Deep witness

Sermon for the Third Sunday after the Epiphany

“Now I appeal to you, brothers and sisters, by the name of our Lord Jesus Christ, that all of you be in agreement and that there be no divisions among you, but that you be united in the same mind and the same purpose,” writes Paul to the young church community in Corinth. “For it has been reported to me by Chloe’s people that there are quarrels among you…”

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This past Tuesday I bumped into someone I hadn’t seen in close to thirty years. About the same time I was finishing up my theological studies in Toronto, I’d heard from a mutual friend that this guy had left Winnipeg to study at a Baptist seminary, and then a few years after that I heard he’d taken over the pastorate of a congregation on the east coast. Otherwise, I was a good twenty years out of touch with his story, and it was actually pretty amazing that we even had that flicker of recognition when we ran into each other. Truthfully, he had the flicker of recognition… I’d have walked blithely past him.

I asked what had brought him to Winnipeg, and he said something about being “between things.” I told him that the last I’d heard he’d been in ministry on the east coast, and he smiled and said that yes, he’d just ended a twenty year run as the pastor of a congregation in Halifax. “Did it end well?” I asked, and right away I saw the strain in his expression. “No,” he answered, with a slight shake of his head and a sigh. “No, it didn’t.” We had only a minute or two to talk, so made a tentative plan to get together for coffee—which I really hope will happen—and then I was on my way. But those words—“No, it didn’t”—and that look on his face; they’ve stayed with me all week.

That same morning I’d been talking with Steve Bell, and he brought me up to date about a mutual acquaintance who had moved to the west coast a few years ago to pastor a church. It sounds as if it had been pretty tough right from the start, and then one morning he arrived at the church to find that the locks had been changed. Not exactly what you’d call subtle…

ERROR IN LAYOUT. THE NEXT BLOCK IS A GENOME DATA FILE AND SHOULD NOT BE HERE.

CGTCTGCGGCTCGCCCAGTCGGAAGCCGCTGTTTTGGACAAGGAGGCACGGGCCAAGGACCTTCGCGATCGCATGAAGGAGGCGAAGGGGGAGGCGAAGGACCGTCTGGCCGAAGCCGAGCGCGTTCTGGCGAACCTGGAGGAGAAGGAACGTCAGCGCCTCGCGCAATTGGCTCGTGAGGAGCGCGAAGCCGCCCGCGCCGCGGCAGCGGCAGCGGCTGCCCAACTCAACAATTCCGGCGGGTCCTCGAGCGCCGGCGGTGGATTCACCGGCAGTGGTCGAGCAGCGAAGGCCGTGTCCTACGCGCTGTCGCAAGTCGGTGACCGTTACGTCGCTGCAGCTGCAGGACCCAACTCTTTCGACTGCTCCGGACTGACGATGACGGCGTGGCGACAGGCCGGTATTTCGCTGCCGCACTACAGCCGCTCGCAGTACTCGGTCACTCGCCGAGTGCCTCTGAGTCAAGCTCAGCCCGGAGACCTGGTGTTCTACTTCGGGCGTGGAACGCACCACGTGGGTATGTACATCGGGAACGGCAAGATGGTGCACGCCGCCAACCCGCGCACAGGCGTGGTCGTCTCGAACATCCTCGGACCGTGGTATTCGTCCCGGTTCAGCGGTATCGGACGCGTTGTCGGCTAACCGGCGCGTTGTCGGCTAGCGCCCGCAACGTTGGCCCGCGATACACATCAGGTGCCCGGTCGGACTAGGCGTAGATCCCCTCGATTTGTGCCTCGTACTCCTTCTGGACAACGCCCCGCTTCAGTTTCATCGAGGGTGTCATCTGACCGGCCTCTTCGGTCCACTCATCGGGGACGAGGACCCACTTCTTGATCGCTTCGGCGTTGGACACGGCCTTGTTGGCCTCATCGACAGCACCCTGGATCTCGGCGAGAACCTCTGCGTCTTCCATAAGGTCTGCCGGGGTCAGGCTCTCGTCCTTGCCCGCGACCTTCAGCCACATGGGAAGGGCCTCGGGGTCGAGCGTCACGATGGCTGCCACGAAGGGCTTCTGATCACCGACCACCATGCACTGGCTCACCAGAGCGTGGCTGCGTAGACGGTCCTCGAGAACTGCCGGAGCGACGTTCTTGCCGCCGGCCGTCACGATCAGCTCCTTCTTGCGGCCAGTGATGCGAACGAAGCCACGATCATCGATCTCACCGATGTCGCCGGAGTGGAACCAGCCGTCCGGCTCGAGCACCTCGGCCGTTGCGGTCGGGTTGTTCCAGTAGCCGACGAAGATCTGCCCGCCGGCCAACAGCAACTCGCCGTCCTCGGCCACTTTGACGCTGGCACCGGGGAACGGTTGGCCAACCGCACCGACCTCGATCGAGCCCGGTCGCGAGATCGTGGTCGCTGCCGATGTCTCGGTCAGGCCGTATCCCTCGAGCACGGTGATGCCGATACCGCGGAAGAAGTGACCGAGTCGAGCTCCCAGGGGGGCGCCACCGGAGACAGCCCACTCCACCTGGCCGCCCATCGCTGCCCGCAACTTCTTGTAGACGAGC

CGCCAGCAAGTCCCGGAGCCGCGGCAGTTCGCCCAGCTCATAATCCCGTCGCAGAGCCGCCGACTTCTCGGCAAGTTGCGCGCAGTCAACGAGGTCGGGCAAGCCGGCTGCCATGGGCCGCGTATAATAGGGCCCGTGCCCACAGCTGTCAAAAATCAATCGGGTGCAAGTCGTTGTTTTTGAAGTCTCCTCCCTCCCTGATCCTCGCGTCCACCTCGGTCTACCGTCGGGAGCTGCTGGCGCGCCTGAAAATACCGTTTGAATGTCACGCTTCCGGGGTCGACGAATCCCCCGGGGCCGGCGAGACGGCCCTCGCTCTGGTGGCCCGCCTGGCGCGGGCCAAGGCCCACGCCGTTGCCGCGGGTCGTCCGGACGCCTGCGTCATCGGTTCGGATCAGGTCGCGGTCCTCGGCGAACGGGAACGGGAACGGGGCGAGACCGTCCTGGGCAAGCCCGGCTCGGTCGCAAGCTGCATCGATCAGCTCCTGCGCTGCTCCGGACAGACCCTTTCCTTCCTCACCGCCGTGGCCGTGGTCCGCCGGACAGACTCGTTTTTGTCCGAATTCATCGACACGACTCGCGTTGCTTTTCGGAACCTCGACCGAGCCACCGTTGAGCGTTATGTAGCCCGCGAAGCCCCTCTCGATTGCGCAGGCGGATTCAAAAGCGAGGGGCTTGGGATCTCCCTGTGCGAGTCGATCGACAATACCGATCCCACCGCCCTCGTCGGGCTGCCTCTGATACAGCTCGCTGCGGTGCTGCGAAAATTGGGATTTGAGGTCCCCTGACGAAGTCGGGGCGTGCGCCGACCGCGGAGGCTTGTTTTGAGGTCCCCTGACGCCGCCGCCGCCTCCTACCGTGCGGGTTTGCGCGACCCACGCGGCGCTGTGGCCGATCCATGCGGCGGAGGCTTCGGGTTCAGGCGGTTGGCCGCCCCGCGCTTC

“For it has been reported to me by Chloe’s people that there are quarrels among you…”

A church joke: A Scotsman is marooned on a deserted tropical island, and when after several years a ship arrives he proudly shows his rescuers the compound he’s constructed. He’s built a cottage, a storehouse for the food he gathers each day, and not one, but two little chapels. “Why two chapels?” the ship captain asks. “That’s the one where I say my prayers every day,” the Scotsman answers. “And that one over there” he adds, pointing his finger accusingly, “That’s the one I won’t set foot in.”

My version of the joke features a Scots Presbyterian, yet you could easily substitute any number of church traditions and still make it work. And it is only funny because it is sadly true.

“For it has been reported to me by Chloe’s people that there are quarrels among you…”

Several years ago one of our saint ben’s breakfast book groups read A Short History of Christianity by Stephen Tomkins. Just 250 pages long, it is meant to be a light-hearted overview of Christian history. Think about that for a minute: two thousand years in 250 pages, which means Tomkins covers off every century in an average of 12 pages.

In the end, it wasn’t all that fun to read, and one of our book group members found it downright discouraging. Page after page, century after century, Tomkins focuses on divisions, splits, controversies, heresies, corruption, collusion with political power, more divisions, persecutions, fragmentation. This is our story?

“For it has been reported to me by Chloe’s people that there are quarrels among you,” Paul writes, yet he is not content to let that be the dominant story. He knows that they’ve been fighting, and that they have begun to divide along lines defined by whose leadership they each recognize: “‘I belong to Paul,’ or ‘I belong to Apollos,’ or ‘I belong to Cephas,’ or ‘I belong to Christ.’ Has Christ been divided?” Paul asks them, clearly wanting them to say no, for Christ cannot be divided. If they can truly see that, maybe they’ll get past the fighting.